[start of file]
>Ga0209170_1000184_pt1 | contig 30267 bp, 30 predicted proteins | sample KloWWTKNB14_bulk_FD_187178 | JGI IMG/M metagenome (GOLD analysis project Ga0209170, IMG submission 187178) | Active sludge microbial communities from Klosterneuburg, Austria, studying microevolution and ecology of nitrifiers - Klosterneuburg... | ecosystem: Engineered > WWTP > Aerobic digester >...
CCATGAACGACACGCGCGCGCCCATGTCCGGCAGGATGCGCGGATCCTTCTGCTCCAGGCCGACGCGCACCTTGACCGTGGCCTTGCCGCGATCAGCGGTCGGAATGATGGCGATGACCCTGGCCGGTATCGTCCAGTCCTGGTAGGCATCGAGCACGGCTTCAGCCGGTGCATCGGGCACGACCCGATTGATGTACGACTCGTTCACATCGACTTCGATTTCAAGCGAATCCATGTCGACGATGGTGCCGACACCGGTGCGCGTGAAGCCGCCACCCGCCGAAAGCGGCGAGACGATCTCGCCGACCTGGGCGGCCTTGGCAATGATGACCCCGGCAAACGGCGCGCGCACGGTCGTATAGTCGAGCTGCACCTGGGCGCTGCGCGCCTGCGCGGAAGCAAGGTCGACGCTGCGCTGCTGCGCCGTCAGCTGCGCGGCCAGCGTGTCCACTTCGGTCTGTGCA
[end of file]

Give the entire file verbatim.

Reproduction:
>Ga0209170_1000184_pt1 | contig 30267 bp, 30 predicted proteins | sample KloWWTKNB14_bulk_FD_187178 | JGI IMG/M metagenome (GOLD analysis project Ga0209170, IMG submission 187178) | Active sludge microbial communities from Klosterneuburg, Austria, studying microevolution and ecology of nitrifiers - Klosterneuburg... | ecosystem: Engineered > WWTP > Aerobic digester >...
CCATGAACGACACGCGCGCGCCCATGTCCGGCAGGATGCGCGGATCCTTCTGCTCCAGGCCGACGCGCACCTTGACCGTGGCCTTGCCGCGATCAGCGGTCGGAATGATGGCGATGACCCTGGCCGGTATCGTCCAGTCCTGGTAGGCATCGAGCACGGCTTCAGCCGGTGCATCGGGCACGACCCGATTGATGTACGACTCGTTCACATCGACTTCGATTTCAAGCGAATCCATGTCGACGATGGTGCCGACACCGGTGCGCGTGAAGCCGCCACCCGCCGAAAGCGGCGAGACGATCTCGCCGACCTGGGCGGCCTTGGCAATGATGACCCCGGCAAACGGCGCGCGCACGGTCGTATAGTCGAGCTGCACCTGGGCGCTGCGCGCCTGCGCGGAAGCAAGGTCGACGCTGCGCTGCTGCGCCGTCAGCTGCGCGGCCAGCGTGTCCACTTCGGTCTGTGCA